Renzo Piano's versatility continues to win the hearts of NYC developers, and it looks like the starchitect is finally getting his chance to flex his muscle in the residential realm. Piano—who just cut the ribbon to the new Whitney to rave reviews—has been chosen by Michael Shvo and Bizzi & Partners to design a brand new 290-foot tower at 100 Varick Street in up-and-coming Hudson Square bordering Soho. — 6sqft.com
It's been over 50 years, but for many, the destruction of Charles Follen McKim's original Pennsylvania Station still stings (hey, even Mad Men mourned its passing). But now, there is a hopeful (if improbable) plan from Richard W. Cameron—principal designer at Atelier & Co—to bring back the civic jewel of a long-gone New York.
According to Traditional Building's's Clem Labine, Cameron's plan has three main goals [...]." — ny.curbed.com
There's another project coming to Manhattan that's even thinner: 303–305 E. 44th Street, designed by Eran Chen of ODA Architecture.
At 47 feet wide, this one's the narrowest of the bunch. Developed by Triangle Assets, the tower will rise about 600 feet high, creating 115,000 square feet of residential space. [...]
The design for 305 E. 44th is predicated on a stack of volumes; nested between them are the project's signature amenities, private gardens. — citylab.com
Times Square has always been about reinvention — in order for the New York Times' headquarters to be built (and give the spot its name), the Pabst Brewing Company's Pabst Hotel had to be demolished. But in the late 1970s, after decades of grandeur followed by decades of decay, imagining the future of Times Square became a particularly pressing project. [...]
Here are some plans for the future of Times Square, some of which never caught on and some of which still have a chance. — nymag.com
One World Observatory today announced that its official public opening date will be Friday, May 29, 2015. [...]
Positioned on top of the tallest building in the Western Hemisphere – on levels 100, 101, and 102 of the One World Trade Center building – One World Observatory will provide guests with unique, panoramic views of New York City, its most iconic sites, and surrounding waters from above 1,250 feet. — One World Observatory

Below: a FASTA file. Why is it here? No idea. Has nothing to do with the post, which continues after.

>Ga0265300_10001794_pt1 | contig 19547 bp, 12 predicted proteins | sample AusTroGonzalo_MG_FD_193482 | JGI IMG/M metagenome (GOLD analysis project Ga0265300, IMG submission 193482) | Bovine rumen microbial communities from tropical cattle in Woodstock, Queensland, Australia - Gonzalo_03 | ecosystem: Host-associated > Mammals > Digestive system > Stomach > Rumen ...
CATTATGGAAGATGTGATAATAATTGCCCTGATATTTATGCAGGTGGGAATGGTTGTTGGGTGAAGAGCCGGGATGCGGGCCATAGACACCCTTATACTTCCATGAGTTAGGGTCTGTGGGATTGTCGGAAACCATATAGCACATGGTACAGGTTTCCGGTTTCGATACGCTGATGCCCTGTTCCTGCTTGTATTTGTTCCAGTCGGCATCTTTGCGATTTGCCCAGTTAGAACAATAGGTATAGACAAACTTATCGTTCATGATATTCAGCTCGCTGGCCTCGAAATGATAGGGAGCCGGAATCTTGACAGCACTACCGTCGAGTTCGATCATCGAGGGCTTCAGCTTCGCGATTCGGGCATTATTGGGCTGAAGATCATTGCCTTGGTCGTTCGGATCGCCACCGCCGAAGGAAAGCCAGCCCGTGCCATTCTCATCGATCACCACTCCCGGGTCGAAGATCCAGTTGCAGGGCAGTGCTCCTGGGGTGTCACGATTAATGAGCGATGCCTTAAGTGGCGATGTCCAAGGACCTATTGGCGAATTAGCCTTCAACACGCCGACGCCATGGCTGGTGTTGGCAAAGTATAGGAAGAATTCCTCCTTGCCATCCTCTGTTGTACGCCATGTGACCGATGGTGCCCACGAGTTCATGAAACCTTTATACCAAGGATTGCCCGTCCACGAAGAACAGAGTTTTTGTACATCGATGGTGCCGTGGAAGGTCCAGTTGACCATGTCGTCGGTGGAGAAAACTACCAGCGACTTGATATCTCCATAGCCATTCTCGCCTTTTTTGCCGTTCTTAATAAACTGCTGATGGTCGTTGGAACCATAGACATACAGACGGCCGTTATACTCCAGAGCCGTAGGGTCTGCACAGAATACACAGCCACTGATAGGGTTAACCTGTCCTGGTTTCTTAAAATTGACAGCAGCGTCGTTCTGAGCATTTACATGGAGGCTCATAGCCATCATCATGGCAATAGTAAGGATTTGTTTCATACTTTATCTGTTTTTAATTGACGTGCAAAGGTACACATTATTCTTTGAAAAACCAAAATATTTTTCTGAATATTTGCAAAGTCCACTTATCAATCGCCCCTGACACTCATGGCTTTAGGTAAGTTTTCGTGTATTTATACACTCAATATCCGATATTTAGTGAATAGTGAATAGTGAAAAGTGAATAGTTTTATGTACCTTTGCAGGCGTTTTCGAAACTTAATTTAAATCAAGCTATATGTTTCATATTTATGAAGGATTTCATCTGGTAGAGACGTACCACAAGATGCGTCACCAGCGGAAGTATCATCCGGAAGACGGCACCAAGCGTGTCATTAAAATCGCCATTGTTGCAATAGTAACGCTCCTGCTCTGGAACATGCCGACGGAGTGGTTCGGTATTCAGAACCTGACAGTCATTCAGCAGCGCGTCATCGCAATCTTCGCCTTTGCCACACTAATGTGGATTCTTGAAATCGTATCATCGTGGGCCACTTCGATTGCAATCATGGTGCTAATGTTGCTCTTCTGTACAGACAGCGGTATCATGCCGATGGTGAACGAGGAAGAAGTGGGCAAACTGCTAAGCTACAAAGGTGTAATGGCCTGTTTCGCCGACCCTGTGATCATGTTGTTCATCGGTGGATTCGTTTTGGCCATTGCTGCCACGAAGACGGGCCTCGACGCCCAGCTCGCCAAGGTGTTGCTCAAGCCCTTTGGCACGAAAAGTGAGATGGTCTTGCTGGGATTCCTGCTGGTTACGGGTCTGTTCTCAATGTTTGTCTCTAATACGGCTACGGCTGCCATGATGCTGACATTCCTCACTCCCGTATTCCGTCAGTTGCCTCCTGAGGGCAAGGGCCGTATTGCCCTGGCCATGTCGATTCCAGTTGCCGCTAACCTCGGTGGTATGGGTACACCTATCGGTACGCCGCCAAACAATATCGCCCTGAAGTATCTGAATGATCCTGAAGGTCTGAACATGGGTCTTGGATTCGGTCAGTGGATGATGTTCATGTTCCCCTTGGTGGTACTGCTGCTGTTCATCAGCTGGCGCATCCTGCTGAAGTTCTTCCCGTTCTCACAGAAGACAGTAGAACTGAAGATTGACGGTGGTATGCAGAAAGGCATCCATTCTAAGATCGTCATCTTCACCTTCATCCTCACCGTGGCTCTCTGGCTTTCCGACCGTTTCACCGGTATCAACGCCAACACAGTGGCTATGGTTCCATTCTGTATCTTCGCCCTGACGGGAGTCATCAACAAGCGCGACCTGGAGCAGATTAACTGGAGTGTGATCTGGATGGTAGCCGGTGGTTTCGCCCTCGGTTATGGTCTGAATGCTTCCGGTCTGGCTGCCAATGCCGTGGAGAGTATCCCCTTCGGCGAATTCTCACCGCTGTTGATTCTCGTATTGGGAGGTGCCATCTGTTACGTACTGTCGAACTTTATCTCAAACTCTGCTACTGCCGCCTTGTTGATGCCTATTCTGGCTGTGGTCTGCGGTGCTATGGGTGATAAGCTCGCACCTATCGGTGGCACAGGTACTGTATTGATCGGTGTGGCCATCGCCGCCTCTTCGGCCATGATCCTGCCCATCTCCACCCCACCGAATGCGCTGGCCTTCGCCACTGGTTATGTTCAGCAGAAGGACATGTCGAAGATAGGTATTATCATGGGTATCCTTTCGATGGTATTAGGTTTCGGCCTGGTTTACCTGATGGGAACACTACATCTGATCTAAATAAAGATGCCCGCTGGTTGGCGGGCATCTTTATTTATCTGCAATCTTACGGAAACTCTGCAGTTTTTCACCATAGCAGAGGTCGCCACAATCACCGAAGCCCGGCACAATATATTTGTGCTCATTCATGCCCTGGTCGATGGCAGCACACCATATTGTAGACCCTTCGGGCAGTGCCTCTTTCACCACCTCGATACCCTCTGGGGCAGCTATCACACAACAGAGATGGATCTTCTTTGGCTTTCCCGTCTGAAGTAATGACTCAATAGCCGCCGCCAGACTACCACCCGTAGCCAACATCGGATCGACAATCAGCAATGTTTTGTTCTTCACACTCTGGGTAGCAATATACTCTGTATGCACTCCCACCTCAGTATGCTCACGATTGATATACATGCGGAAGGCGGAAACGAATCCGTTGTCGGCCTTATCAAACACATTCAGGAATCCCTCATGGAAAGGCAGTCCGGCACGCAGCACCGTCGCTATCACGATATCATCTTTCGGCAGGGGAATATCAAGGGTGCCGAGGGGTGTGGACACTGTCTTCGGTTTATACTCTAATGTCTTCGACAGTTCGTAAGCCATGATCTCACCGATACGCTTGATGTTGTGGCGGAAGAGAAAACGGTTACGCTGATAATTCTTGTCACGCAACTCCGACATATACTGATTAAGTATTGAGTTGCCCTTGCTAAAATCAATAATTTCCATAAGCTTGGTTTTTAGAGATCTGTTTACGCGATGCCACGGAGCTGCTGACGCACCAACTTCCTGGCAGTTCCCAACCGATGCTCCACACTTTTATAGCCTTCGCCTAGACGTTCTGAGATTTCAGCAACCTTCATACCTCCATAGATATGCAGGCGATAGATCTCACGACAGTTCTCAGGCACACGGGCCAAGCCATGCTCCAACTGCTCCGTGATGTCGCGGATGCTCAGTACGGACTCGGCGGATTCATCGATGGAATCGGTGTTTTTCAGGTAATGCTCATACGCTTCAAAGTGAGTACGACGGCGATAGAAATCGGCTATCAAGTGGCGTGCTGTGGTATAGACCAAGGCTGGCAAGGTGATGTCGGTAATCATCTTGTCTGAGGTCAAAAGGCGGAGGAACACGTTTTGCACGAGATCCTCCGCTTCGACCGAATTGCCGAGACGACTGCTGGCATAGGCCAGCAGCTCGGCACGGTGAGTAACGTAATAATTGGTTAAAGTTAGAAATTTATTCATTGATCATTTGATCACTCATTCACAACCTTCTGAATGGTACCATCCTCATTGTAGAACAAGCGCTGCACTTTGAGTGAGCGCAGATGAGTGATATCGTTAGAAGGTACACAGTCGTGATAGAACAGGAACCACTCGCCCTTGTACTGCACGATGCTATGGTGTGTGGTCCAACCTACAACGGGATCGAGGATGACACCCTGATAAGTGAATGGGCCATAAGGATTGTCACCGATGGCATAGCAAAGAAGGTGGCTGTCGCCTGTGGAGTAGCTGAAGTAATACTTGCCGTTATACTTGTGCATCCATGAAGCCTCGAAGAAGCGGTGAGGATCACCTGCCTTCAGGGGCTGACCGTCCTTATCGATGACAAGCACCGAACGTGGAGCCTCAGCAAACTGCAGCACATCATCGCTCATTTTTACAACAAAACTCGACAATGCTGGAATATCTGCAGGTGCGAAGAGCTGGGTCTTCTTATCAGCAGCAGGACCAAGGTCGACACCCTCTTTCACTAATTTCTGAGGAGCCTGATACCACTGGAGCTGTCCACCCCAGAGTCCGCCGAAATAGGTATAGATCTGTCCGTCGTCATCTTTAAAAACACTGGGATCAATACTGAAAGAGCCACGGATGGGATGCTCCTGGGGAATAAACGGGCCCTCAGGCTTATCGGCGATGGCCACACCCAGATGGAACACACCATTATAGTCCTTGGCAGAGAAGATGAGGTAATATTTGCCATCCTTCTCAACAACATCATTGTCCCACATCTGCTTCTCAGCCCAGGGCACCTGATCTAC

Visitors will board one of five dedicated elevators, termed Sky Pods, to ascend to the 102nd floor in under 60 seconds. Immersive, floor-to-ceiling LED technology in each cab invites guests to experience a virtual time-lapse that recreates the development of New York City’s skyline from the...
222 Bowery is an Italian-inspired palazzo for the beggars. — Times
JULIE EARLE-LEVINE writes about the artist John Giorno’s home for over fifty years in Bowery."The address housed New York’s first Y.M.C.A. in the 1880s — in what was then one of the worst neighborhoods in Manhattan, frequented by prostitutes and alcoholics. Much has changed since the poet...
At the corner of Elizabeth and Kenmare Streets at the edge of NoLIta, demolition work began in early March to make way for a seven-story condominium, Mr. Ando’s first stand-alone project in the city, although he has designed a restaurant (Morimoto in Chelsea) and residential interiors in Manhattan.
Sales are expected to begin in April, with prices [...] likely to rise to more than $30 million for the four-bedroom penthouse, according to Mr. Steinberg. — nytimes.com